Animals in Tourism (December 2017)
Although there is an increasing awareness of animal welfare issues, many tourists are unaware of how their daily decisions impact both animals and local residents in tourist destinations. These include human rights issues, as well as animal welfare concerns. Tourists have a responsibility to ensure that, if they are paying and supporting an activity, they are not encouraging and sustaining the mistreatment of animals. With this in mind, tourists should seek activities that will support local people and prevent harm.
Indigenous Peoples & Tourism (January 2017)
This report introduces some of the key issues surrounding Indigenous peoples and tourism. It is split into sections dealing with main themes, offering examples of both good and bad practice. The themes included are: marketing, ecotourism, spirituality, land rights and control. Our aim is to promote discussion and offer guidelines for best practice in this growing industry.
Slum tourism – which involves touring marginalised and impoverished areas that tourists would normally never visit – is becoming increasingly popular in many locations around the world. Proponents argue that it can enable economic and social mobility for residents and that it can also change the perspectives of those visiting. However, many critics see it as little more than voyeuristic classicism with potentially damaging consequences and few benefits for those who live in the slums.
Whether it’s travel by river boat on the Rhine or aboard one of the gigantic ships that ply the Caribbean, cruise tourism is becoming ever more popular. But is this form of tourism ethical and sustainable? Does it bring real benefits to local communities in the places visited?
Following on from our previous work in southern India, we have been working with local partners in Alleppey to develop a code of conduct for houseboat tourism since December 2014.Houseboat tourism is a wonderful way to experience the beauty and tranquility of the backwaters. It could and should be a model of ethical tourism, and a valuable and sustainable source of local employment and income. Unfortunately, though, it is expanding in an unregulated and unsustainable way.
A survey of over 1700 holidaymakers found that the majority believe that the shift towards all-inclusive holidays is a negative development. However most people thought that tourists benefit from all-inclusive holidays, but equally that local communities were worse off.
International Volunteering Report (July 2014)
Volunteering can be a rewarding and sometimes life-changing experience. It can also contribute something to the people in the place where you volunteer. However, this is not necessarily the case. This briefing seeks to identify the questions you need to ask in seeking a worthwhile volunteering experience.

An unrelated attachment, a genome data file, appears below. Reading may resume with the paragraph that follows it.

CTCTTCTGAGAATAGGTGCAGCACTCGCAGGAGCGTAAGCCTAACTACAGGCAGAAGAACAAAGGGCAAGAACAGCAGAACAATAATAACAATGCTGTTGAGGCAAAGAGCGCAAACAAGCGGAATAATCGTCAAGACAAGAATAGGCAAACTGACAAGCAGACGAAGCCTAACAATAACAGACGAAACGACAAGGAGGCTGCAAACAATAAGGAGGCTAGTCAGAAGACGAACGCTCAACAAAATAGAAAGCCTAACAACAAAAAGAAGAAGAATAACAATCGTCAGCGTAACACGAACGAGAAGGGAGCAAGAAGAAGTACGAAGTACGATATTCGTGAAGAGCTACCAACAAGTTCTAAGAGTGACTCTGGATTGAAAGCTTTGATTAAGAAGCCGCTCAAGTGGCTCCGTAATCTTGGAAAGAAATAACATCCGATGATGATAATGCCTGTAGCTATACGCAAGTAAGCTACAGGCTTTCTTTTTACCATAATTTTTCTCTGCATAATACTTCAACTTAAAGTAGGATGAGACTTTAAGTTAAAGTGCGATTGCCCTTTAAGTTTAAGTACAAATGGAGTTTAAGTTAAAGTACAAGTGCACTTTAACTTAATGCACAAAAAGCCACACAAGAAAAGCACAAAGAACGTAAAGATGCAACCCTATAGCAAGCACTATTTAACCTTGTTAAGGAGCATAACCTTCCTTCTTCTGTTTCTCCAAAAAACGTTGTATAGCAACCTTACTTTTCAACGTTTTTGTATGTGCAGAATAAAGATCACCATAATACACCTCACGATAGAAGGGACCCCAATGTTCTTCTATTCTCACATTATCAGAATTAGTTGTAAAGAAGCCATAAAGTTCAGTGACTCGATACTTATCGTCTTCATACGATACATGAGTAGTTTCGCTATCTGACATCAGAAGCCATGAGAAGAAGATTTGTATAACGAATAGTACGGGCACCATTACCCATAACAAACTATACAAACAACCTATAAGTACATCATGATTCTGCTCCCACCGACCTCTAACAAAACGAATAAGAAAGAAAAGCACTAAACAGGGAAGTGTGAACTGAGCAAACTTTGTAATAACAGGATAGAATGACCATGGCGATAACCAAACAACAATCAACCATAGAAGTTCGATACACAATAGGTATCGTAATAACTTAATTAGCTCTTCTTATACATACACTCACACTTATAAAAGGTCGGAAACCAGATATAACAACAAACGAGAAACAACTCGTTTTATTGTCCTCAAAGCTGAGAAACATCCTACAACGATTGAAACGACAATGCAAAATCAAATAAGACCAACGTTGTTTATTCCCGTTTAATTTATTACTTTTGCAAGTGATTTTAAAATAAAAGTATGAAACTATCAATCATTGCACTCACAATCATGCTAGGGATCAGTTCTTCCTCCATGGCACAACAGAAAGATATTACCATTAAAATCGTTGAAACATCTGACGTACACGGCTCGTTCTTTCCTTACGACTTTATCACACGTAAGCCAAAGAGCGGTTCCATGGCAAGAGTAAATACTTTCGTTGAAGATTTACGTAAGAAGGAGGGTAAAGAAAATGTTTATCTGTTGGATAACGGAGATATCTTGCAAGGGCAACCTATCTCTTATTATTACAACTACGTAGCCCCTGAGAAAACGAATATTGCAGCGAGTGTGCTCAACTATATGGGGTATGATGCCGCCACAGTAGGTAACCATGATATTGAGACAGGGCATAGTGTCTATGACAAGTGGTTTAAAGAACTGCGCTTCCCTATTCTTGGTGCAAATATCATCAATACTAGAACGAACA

The impacts of all-inclusive hotels on working conditions and labour rights in Barbados, Kenya & Tenerife (April 2014)
2013, Tourism Concern supported by the International Union of Food, Agricultural, Hotel, Restaurant, Catering, Tobacco and Allied Workers’ Associations (IUF) undertook the research detailed in this report in order to seek to understand more fully how the all-inclusive model of tourism impacts upon the rights of hotel workers. The primary aim was to generate new evidence and understanding about how the all-inclusive holiday model impacts upon pay, working conditions and labour rights of hotel employees in the selected destinations, including comparison with those in other types of hotel.
Tourism Concern reveals the stark inequities of water access and consumption between tourist resorts and local people in developing countries. Tourism Concern demands concerted action by governments and the tourism sector to protect community water rights over tourist luxury. Featuring research from Bali, The Gambia, Zanzibar, and Goa and Kerala, south India, the report finds that the unsustainable appropriation, depletion and pollution of water by poorly regulated tourism are threatening the environment, while undermining living standards, livelihoods and development opportunities of impoverished local communities.
Many in the tourism industry are increasingly embracing the sustainability agenda. This includes some of the smallest and largest tour operators, hotel groups and travel trade associations. The next challenge is for the industry to recognise that true sustainability means taking a human rights approach to tourism. This briefing makes the business case for doing so. A human rights approach means recognising and addressing the multiple human rights impacts and issues associated with tourism. It makes business sense on several levels. This includes risk management, competitive advantage, social sustainability, and business leadership and ethics.
Putting Tourism to Rights (2009)
This report exposes the violations of human rights that have occurred as a direct result of tourism through an examination of key articles of the UDHR and subsequent UN declarations. It challenges the UK Government and industry to recognise that human rights are a fundamental element of any sustainable approach to development – including tourism development, and calls for action to ensure their protection
Tour operators in Europe sell a profitable and highly desirable product. In order to do so they contract with distributors, transport providers, sales agents and hotels all over the world. The demand created by consumers, using the tourism product, creates millions of jobs world-wide. However, labour rights and working conditions are invisible on the corporate social responsibility agenda. Low wages, poor conditions and negligible promotion prospects are consistent across the tourism sector in both rich and poor countries and, ironically, often worst in developed economies where human rights, democracy and good governance infrastructure is strong.
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